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Bharti Arya, Mark Westcott, Carlos Pavesio; Detection of Progression of Visual Field Loss in Serial Humphrey Visual Fields in Birdshot Chorioretinopathy by Pointwise Linear Regression Analysis. Invest. Ophthalmol. Vis. Sci. 2013;54(15):2948.
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© ARVO (1962-2015); The Authors (2016-present)
To study progression of visual field loss in serial Humphrey Visual Fields (HVF) by pointwise linear regression analysis of luminance sensitivity against time, over long term follow up in a large series of patients with Birdshot chorioretinopathy (BCR).
Retrospective review of charts and HVF of all HLA A29 positive BCR patients, diagnosed in accordance with the diagnostic criteria laid out by the International Consensus Conference on BCR and seen at Moorfields Eye Hospital from 1999 to 2012. All reliable white on white SITA Standard/ SITA Fast 24-2/ 30-2 HVF available for eyes with 3 or more reliable field tests were uploaded on the progressor software for analysis. Studies were excluded from analysis if they failed reliability criteria of < 33% fixation losses and < 20% false positive and < 20 % false negative responses or if the patient had coexistent pathology in the visual pathway that may have contributed to visual field defects. Progression was defined as a significant regression slope (p<0.05) showing >/= 1 dB per year sensitivity loss for non edge points and >/= 2dB per year for edge points (beyond 15 degrees eccentricity).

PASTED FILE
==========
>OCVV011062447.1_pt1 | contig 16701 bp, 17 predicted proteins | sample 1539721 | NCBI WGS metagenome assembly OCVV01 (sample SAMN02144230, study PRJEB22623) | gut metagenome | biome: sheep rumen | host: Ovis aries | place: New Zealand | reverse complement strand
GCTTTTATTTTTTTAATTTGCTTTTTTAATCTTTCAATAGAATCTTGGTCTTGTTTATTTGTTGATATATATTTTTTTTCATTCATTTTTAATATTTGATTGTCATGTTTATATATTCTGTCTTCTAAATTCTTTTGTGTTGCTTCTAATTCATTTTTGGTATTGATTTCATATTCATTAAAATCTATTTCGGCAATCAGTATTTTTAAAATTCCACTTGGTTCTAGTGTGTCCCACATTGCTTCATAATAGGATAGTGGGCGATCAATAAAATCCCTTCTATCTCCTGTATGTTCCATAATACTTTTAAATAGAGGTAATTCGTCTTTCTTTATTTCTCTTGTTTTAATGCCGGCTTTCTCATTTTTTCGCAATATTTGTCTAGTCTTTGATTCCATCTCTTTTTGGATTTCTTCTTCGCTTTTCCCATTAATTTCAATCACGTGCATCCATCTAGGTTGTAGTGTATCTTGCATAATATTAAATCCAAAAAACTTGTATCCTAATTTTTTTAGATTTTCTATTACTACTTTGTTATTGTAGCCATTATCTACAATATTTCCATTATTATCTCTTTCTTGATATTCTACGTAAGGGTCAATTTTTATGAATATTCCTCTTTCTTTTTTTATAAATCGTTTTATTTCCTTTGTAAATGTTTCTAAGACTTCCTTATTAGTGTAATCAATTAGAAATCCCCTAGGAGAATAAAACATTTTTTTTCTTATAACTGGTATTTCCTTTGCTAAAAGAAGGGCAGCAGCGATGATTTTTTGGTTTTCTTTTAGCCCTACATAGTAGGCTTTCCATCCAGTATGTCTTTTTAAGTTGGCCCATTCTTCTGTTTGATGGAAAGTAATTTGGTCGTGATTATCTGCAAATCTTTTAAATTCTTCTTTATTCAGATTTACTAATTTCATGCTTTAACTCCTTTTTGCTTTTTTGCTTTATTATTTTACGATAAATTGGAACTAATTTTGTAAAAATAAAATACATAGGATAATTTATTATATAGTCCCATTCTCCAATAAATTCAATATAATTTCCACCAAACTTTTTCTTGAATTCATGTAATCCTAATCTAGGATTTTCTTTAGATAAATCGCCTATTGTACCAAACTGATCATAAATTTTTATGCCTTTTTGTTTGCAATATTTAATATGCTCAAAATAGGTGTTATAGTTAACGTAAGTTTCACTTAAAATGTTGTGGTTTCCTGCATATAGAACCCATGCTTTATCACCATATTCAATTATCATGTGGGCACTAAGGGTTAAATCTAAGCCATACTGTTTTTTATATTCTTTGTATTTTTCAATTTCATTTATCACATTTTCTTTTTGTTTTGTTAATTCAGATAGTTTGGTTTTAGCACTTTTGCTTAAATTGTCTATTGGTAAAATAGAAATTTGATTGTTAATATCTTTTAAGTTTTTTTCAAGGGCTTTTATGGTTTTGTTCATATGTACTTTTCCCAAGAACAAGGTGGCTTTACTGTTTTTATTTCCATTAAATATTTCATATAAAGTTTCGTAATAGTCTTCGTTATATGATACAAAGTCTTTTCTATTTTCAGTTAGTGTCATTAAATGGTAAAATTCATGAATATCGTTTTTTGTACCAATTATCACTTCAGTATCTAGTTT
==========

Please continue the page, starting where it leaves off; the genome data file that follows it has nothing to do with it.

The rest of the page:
133 HVF from 31 eyes of 17 patients were included in the analysis. 10 patients were female. All were white. Mean time interval between the first and the last field test in each series was 54.47 months. Median time interval was 44 months (Interquartile range 27-61months). 23 eyes (74%) had more than 3 reliable fields. There was evidence of progressive field loss in 5 eyes of 3 patients (18% patients, 16% eyes) of which 2 patients had received and one had declined systemic treatment for BCR. The only other untreated patient maintained stable visual fields over an 85 month follow up. The mean slope of global sensitivity change in eyes with stable fields was 0.59+/- 1.80 db/yr, range -0.23 to 3.32 db/yr.
In this series of patients with BCR, there was good concordance between the progression status of a subject’s left and right eyes. Non-progressing eyes had a positive mean slope which we interpret as learning effect. Only a small percentage of patients showed significant white on white progressive visual field loss, suggesting that with treatment, most visual fields can be preserved over the long term. However, not all untreated patients will necessarily suffer progressive field loss.
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